12:00 AM
Jun 28, 2010
 |  BioCentury  |  Regulation

PGx: Back to the Drawing Board

FDA and Congress looking for a new regulatory pathway for pharmacogenomic tests

FDAand key members of Congress have decided the agency's current policies aren't sufficient to ensure the safety and efficacy of pharmacogenomic diagnostics, so they have launched separate efforts to expand FDA's oversight of the field.

The legislative and administrative efforts are in their early stages, which may allow test developers, clinical laboratories, drug companies pursuing products coupled with companion diagnostics, and the medical community to shape the future regulatory environment.

Stakeholders will have a chance to express their views at a public meeting FDA is hosting on July 19-20 on the oversight of laboratory-developed tests (LDTs). FDA is soliciting proposals about how it should extend its reach to actively regulate LDTs - a domain it has up to now left largely untouched.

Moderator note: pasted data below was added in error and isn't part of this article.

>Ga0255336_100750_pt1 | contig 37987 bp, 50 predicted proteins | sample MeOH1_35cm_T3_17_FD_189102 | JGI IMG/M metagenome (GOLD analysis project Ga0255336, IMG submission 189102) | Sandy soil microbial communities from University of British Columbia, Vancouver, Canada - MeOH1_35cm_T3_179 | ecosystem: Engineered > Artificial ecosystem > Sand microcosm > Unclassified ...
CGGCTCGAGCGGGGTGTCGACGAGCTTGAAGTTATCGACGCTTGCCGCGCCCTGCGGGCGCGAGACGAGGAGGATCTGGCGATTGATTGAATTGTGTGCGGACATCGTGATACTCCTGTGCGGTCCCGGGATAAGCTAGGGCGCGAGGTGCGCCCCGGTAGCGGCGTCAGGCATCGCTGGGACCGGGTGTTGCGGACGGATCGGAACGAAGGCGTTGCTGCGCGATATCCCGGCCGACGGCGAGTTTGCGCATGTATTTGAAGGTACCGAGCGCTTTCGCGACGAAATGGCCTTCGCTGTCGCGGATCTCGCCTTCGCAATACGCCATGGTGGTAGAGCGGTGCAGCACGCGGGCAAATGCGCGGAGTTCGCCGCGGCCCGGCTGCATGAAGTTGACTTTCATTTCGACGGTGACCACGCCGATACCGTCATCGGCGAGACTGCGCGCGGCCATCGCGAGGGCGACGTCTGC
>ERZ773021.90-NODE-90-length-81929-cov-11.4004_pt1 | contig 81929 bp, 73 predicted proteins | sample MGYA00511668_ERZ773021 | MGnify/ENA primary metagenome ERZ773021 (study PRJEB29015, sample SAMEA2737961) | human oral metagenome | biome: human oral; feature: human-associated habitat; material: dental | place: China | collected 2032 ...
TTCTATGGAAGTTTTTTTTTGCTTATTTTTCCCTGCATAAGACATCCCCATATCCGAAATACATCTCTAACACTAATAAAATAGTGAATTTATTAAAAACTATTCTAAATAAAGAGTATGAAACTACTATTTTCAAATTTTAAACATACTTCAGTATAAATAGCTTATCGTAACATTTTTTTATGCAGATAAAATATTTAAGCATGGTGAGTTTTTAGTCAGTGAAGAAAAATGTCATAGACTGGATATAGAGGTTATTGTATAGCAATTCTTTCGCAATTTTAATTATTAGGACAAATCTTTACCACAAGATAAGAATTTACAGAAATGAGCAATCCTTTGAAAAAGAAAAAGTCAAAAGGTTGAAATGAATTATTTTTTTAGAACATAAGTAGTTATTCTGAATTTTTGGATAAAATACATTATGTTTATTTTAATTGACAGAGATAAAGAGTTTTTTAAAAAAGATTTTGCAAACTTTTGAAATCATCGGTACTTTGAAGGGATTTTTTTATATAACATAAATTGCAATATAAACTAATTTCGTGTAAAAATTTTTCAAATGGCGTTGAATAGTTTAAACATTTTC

FDA historically regulated in vitro diagnostics (IVDs) based on where the tests are developed and performed. IVDs distributed as kits are regulated as medical devices and manufacturers must demonstrate clinical safety and efficacy prior to marketing (see Online Links, A20).

In contrast, IVDs developed and used at a single site are considered LDTs, or "homebrew" tests, and are subject solely to regulation by the Centers for Medicare and Medicaid Services and the Centers for Disease Control and Prevention under the Clinical Laboratory Improvement Amendments (CLIA). CLIA requires demonstrations of analytic validity, not clinical utility.

The framework made sense when CLIA was implemented in 1988. At that time, most LDTs were simple, well-characterized diagnostics or for rare diseases for which adequate validation was not feasible, according to Jeffrey Shuren, director of FDA's Center for Devices and Radiological Health (CDRH).

"That landscape has dramatically changed over the last several years. Now we are dealing with high-risk, very complex tests being used to inform treatment management," he told BioCentury.

FDA Commissioner Margaret Hamburg and NIH Director Francis Collins made the case for FDA regulation of some LDTs in a commentary last week in...

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